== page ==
These are fair comparisons, but they ignore another important tradition from which the Obama candidacy emerges–that of Fannie Lou Hamer, Ella Baker, Barbara Jordan, Shirley Chisholm and the many thousands of black women activists whose names history failed to record. These women are the lost prophets of American democracy. As a country we dimly recall their accomplishments and have almost wholly forgotten their words. The epic battle between Obama and Hillary Clinton heightened conversations about race and gender, but it did little to illuminate the intersection between these identities where black women leaders have made significant contributions.

When Barack Obama takes the stage in Denver, he could draw on the political rhetoric of African-American women as the core of his historic speech. The Obama candidacy is built on the organizational foundation laid by these women at least as much as it is on the oratorical showmanship of black male preachers. Obama’s speeches may be reminiscent of Dr. King, but his organizing fellows program, use of existing social networks and concern with sustained mobilization recall Ella Baker, the inspirational activist whose work set the course for every major civil rights organization of her time. It was Baker who kept refocusing the movement on organizing rather than oratory, and her work showed that when citizens are given the skills to organize on their own behalf, rather than relying on charismatic leaders to show them the way, real change happens.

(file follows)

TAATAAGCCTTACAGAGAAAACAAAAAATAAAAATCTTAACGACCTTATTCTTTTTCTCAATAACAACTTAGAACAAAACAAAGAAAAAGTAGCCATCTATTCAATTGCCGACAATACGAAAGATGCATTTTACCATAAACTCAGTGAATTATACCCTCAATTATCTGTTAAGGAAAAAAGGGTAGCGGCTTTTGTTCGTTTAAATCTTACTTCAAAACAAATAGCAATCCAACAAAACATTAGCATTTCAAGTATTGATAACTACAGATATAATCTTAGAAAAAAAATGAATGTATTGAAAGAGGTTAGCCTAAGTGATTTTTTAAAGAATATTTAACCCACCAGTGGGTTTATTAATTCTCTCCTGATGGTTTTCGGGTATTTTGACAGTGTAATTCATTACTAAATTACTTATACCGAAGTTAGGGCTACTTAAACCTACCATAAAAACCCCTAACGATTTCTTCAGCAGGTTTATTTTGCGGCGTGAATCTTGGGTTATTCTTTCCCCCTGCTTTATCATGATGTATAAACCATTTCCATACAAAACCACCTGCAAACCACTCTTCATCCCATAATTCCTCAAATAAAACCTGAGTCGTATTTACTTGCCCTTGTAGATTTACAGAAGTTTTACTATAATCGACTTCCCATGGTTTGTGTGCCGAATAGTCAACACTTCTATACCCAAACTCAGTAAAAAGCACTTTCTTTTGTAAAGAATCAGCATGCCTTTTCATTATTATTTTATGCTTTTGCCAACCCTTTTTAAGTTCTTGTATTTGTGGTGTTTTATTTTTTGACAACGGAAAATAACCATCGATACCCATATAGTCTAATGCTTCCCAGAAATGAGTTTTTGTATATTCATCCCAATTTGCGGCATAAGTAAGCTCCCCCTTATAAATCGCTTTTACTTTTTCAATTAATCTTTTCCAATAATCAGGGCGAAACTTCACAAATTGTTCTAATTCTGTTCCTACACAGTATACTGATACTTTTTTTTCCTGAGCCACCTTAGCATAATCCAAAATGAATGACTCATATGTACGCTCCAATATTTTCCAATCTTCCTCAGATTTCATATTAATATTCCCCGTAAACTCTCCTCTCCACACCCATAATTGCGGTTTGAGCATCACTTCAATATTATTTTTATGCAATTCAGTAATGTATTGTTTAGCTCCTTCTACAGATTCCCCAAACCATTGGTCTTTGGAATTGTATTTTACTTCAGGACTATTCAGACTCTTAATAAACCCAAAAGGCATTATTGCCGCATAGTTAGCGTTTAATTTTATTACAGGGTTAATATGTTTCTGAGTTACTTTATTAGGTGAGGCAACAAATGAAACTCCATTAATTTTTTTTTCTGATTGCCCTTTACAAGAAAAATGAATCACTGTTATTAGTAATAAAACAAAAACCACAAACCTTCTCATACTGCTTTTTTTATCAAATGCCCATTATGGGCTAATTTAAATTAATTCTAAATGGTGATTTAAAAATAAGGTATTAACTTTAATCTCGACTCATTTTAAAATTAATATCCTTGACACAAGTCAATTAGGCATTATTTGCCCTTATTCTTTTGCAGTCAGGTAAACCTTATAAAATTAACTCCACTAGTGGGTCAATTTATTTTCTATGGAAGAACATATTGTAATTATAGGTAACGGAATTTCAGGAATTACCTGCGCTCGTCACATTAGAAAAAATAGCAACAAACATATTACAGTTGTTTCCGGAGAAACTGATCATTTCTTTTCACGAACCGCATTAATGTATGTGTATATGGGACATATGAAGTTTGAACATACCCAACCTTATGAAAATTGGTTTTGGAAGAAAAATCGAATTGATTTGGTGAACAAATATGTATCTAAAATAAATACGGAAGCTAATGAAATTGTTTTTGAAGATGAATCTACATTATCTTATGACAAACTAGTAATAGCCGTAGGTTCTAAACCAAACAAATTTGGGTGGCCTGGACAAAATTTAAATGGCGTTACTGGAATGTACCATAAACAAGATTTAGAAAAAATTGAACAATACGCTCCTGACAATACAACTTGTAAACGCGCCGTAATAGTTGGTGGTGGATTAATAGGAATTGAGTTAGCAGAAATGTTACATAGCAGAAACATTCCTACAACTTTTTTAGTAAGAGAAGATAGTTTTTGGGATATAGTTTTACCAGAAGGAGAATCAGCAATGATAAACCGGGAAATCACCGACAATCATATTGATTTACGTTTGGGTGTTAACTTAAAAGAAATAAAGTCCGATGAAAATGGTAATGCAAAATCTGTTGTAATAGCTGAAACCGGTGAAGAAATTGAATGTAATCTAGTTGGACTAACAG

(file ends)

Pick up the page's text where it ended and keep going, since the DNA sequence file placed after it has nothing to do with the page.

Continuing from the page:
Collectively we know very little about the deeds, lives and words of Baker and other black women leaders. Many Americans assume that they spoke about parochial, narrow or self-centered topics. Quite the opposite is true; black women’s political work hits the notes of inclusion, universalism and patriotism that Obama needs to emphasize.